As for the Global "Sha Ra Ku Mono" I'll see what I can dig up on it. Thanks for the tip.
The Tanaka knives sold by Takeshi on Ebay are excellent for the money, and I'm pretty certain they're the same as those on Chef Knives to Go, except they cost less. Look especially for the "make an offer" deals, offer about 60% of the Buy it Now price. I got this Kikiri, which is a wonderful vegetable knife, for $90 with free shipping: Japanese DamascusV10 165mm NAKIRI houchou kitchen knife - eBay (item 250460358086 end time Aug-06-09 16:49:28 PDT)
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Old 07-19-2009, 01:50 PM   #26
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One other suggestion: look closely at the Hattori FH series. I have one of these superb knives, a 300mm Sujihiki, and for my money it's one of the best knives in my collection.

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Old 07-19-2009, 04:03 PM   #27
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I was really gearing for a suminagashi finish on my blade. I really wanted something that stands out, but the more I learn the more I have been coming back to the Hattori FH series. Which wasn't on my radar at the start. That and the other Hattori's are near impossible to get right now. (at leats a Gyuto 240mm). I know I have been jumping around a bit, but I think it's between the Hiromoto Damascus (it's available and beautiful) and the Hittori FH. Either way I plan on making the blade my goto workhorse for a few years. I guess that's why I'm being so picky. Thanks again for all the help.
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Old 07-19-2009, 06:17 PM   #28
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Koki has the 240mm Hattori HD Gyuto in stock for $191, a good deal as the FH is $255 -- the difference is almost the cost of a 135mm petty, which I would suggest you consider. Shipping is only $7 per order. HD Series Japanese Knife,Japanese Kitchen Knife,Japanese Chef's Knives.Com

BTW, I think the 240mm HD Gyuto is a great knife, probably the most used blade in my kitchen.

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Old 07-19-2009, 06:33 PM   #29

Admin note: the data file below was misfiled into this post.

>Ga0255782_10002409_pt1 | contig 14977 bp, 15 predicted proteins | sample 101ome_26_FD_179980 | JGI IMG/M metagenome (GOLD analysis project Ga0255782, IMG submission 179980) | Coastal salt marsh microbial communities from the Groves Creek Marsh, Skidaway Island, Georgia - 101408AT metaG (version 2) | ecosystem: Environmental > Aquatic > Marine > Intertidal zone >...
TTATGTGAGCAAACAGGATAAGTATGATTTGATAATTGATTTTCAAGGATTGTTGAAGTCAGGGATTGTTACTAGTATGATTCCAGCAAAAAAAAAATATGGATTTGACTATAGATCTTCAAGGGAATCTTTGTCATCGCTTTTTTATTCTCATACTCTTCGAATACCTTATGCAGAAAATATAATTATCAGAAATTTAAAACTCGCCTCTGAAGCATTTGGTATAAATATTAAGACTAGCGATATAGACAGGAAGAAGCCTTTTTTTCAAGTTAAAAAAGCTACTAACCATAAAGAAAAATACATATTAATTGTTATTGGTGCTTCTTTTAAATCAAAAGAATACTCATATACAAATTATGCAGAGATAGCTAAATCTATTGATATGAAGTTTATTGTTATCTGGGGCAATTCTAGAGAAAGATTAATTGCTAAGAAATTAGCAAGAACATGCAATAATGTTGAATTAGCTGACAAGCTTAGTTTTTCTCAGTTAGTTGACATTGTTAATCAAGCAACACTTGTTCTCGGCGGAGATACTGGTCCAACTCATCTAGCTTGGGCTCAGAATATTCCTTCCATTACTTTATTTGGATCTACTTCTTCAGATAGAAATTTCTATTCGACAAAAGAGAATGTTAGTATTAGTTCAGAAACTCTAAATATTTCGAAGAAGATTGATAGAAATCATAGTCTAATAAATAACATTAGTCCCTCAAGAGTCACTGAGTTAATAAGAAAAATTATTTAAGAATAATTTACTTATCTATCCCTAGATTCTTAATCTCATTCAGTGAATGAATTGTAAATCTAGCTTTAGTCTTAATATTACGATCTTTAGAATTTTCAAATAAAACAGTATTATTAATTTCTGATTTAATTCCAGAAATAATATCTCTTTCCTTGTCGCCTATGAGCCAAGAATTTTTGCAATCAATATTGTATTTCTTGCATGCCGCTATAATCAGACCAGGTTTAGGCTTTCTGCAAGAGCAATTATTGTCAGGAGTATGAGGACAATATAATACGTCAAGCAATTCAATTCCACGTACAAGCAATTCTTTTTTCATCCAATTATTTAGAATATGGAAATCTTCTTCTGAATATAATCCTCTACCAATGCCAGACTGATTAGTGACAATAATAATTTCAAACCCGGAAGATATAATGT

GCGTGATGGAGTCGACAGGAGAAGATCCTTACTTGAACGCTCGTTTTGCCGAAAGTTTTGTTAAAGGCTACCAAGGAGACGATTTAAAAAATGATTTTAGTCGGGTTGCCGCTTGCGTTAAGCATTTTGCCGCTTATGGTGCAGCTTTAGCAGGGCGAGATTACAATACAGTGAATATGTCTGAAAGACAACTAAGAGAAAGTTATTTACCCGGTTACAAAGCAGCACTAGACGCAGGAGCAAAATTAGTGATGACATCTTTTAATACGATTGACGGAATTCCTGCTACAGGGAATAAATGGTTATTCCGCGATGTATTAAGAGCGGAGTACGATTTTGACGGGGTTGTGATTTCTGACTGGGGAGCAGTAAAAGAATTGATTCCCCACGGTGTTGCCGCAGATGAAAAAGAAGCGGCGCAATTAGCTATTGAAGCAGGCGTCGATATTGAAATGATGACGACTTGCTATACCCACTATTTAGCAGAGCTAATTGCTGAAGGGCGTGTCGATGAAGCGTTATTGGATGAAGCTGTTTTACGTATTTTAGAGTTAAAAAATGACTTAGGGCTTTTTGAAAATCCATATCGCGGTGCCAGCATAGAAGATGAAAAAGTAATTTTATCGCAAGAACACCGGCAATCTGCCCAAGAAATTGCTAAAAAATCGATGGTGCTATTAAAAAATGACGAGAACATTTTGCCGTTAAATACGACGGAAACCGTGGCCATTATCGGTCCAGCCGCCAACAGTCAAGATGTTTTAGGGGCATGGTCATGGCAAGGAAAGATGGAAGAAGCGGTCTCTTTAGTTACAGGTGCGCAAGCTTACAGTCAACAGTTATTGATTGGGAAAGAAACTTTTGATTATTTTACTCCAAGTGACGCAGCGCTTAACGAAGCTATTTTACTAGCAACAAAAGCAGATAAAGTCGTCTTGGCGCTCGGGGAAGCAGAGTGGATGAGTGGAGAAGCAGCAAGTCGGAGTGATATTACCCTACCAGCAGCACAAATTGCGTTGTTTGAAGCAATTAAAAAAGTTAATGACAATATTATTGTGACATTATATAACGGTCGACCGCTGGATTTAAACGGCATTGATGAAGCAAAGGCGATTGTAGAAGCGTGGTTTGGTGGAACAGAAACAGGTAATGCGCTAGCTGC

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One other thing you need to know: Hattori's HD series are not actually made by Hattori. Although Ichiro Hattori designed the HD series of knives, he subcontracted manufacturing of that line to a company called Ryusen, which is a high-end producer in its own right. However, the exact same knife is sold under various other names, including Takahisa, as well as under Ryusen's own label. The ONLY difference is the kanji or Chinese (yes, Chinese) characters that appear on the knives.

Some sellers in the U.S. sell the knives with the non-Hattori kanji as Hattori knives, which, to be very kind, is somewhat disingenuous. How do I know this? I own some of those, and I asked Koki, the contact person at Japanese Chefs Knife.Com, to translate the varying kanji on them. To say the least, I was a little disappointed, although the knives I have are otherwise identical in every respect to the Hattori HDs.

Anyway, Japanese Chefs Knife.Com sells only the HD series of knives with the Hattori kanji.

p.s. -- Ichiro Hattori produces the FH and very expensive KD series in his own factory.
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Old 07-19-2009, 06:39 PM   #30
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This is a 270mm Hattori KD Gyuto, which sells for $1410.00 U.S. when it's available, which ain't very often: